Soi Cheang's The Monkey King finally arrives in time for the Chinese New Year holiday, but despite a spirited central performance from an unrecognisable Donnie Yen, the film proves a chaotic maelstrom of make-up and computer-generated imagery that struggles to find its focus.
Banished to Fire Mountain for decimating the Heavenly Palace, the Bull Demon King (Aaron Kwok) plots his revenge against the Jade Emperor (Chow Yun Fat). Meanwhile, born from one of Princess Nuwa's crystal tears, the monkey spirit Sun Wukong (Donnie Yen) grows into an inquisitive, mischievous character. After studying under Master Puti (Tian Hai Yi), Wukong returns to his mountain where he proclaims himself Monkey King. However, his troublesome temperament soon sees him causing havoc across all three realms, and Bull Demon King formulates a plan to use Wukong as a weapon against the deities.
First announced back in 2010, Soi Cheang's big screen adaptation of the classic story of The Monkey King finally arrives nearly four years later. Cheang's film can be perceived as the origin story of its titular character, coming before Stephen Chow's Journey to the West: Conquering the Demons, which itself detailed the origins of monk Xuanzang before the two characters team up for their famous adventure. Here we see how Wukong was created and trained, before his destructive antics see him imprisoned for 500 years under Five Finger Mountain.
Filmed in front of green screens and heavily reliant on computer generated imagery throughout, Cheang's vision is epic in scope and populated by a menagerie of fantastical entities. While the script sets up rivalries between various deities and demons, and a number of potential romances, much of the film hangs on spectacular duels between all-powerful adversaries. The results, when presented (as they were shot) in 3D, are both kaleidoscopic and abrasive to the senses. Sadly, much of the CGI appears to be unfinished, as the quality of the rendering varies wildly from shot to shot. For a film so dependent on the spectacle of its imagery, this proves a serious stumbling block.
The creature design also proves unintentionally humorous, as almost every demon or spirit is accompanied by an entourage of anthropomorphic animals. Everything from bears and pandas to hamsters and even crabs populate the background, and look better suited to a community stage show than a cinematic extravaganza. Likewise, the performances are either restrained or borderline catatonic, as characters scowl and pose more often than actually challenge themselves physically. Chow Yun Fat is called upon to do little more than act stately, which of course he does effortlessly, while Aaron Kwok gets into a scuffle or two, but mostly just looks sullen and cross. Only Peter Ho's Erlangshen seems willing to get stuck in and keep pace with the film's high-energy hero.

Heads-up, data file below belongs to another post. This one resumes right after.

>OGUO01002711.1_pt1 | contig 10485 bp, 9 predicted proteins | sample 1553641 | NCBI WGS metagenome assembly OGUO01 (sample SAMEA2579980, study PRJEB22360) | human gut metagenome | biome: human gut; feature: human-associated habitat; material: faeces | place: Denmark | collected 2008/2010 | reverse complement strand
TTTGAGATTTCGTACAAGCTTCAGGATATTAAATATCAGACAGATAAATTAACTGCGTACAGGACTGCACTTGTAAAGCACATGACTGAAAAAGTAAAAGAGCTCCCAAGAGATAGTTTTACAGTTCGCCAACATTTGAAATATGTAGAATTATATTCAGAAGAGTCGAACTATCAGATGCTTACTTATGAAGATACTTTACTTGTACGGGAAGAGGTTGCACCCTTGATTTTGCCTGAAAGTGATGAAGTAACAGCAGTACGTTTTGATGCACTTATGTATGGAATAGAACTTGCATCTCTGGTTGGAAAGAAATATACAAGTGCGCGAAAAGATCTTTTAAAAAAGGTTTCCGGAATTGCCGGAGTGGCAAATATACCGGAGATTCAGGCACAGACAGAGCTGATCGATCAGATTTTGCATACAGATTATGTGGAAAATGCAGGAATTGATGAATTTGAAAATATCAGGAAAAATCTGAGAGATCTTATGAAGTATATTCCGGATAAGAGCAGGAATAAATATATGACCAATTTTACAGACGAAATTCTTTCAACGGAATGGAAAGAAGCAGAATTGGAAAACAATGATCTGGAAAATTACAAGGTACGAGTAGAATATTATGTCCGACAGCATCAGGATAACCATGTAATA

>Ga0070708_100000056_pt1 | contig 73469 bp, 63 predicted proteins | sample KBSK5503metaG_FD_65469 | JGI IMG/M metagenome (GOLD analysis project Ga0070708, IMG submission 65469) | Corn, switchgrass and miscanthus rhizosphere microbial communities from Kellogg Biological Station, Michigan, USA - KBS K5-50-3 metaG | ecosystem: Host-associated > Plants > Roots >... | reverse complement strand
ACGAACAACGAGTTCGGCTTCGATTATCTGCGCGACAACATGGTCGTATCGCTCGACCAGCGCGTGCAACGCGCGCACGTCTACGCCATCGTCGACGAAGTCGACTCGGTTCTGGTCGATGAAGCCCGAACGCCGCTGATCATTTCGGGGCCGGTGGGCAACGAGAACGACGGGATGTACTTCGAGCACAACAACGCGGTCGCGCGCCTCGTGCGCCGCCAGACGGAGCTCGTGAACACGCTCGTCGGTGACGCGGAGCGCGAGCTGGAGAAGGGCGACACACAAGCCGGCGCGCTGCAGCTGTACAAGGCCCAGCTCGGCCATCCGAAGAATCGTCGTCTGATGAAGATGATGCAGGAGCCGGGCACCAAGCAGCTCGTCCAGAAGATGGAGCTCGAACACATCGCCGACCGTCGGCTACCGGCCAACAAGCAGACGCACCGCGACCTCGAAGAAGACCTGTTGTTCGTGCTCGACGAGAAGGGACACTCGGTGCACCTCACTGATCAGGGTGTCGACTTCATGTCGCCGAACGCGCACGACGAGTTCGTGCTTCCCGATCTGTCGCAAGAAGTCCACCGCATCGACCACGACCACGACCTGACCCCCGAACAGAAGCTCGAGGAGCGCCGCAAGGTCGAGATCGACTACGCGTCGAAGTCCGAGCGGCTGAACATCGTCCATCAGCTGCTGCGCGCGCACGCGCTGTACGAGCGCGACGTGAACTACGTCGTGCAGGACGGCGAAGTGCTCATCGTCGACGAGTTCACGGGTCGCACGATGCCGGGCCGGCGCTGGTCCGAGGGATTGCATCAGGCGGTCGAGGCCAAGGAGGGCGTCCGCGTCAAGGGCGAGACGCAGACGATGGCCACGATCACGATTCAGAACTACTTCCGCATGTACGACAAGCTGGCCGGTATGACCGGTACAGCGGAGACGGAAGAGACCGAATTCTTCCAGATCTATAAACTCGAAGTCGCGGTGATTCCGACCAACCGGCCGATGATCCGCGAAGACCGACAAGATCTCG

Donnie Yen must be applauded, as he goes all out as Wukong in a performance the likes of which we have never seen from him before. He hoots and cackles as he scampers through forests and leaps from misty mountain-top to crumbling crenellation. To say he goes "full-monkey" would be to understate his dedication to the role, but that is not to say his Wukong is wholly successful. When he gets the opportunity to fight - which is only occasionally - then he looks as nubile and dextrous as ever, with his staff fighting skills proving particularly impressive, but Wukong himself is a somewhat irritating character who can be difficult to sympathise with.
While the subject matter of Wu Cheng'en's literary classic is an enthralling tale of adventure and heroism, the script for The Monkey King by Szeto Kam Yuen and Edmond Wong is incredibly weak, with numerous conversations and exchanges of dialogue going absolutely nowhere. A burgeoning romance between Wukong and Xia Zitong's Fox Spirit is rendered awkward and unintentionally amusing by the dialogue, while Aaron Kwok's Bull Demon King is persistently badgered by his pregnant wife, Princess Iron Fan (Joe Chen). Elsewhere, characters such as Princess Nuwa (Zhang Zilin) and Guanyin The Godess of Mercy (Kelly Chen) are relegated to little more than walk-ons.
The Monkey King should not be written off entirely as in the moments when the effects and the performances come together the result has a pretty spectacular impact. Unfortunately these moments are sprinkled sparingly across an unrelenting two-hour bombardment of sub-par material played incredibly loud and presented in cranium-penetrating 3D. Had Cheang and his team been given the time they needed to get every shot up to the same level of quality, The Monkey King experience would have been greatly improved. However, the importance of opening during the Chinese New Year window cannot be understated, and after close to four years of hard work, time clearly had to be called.
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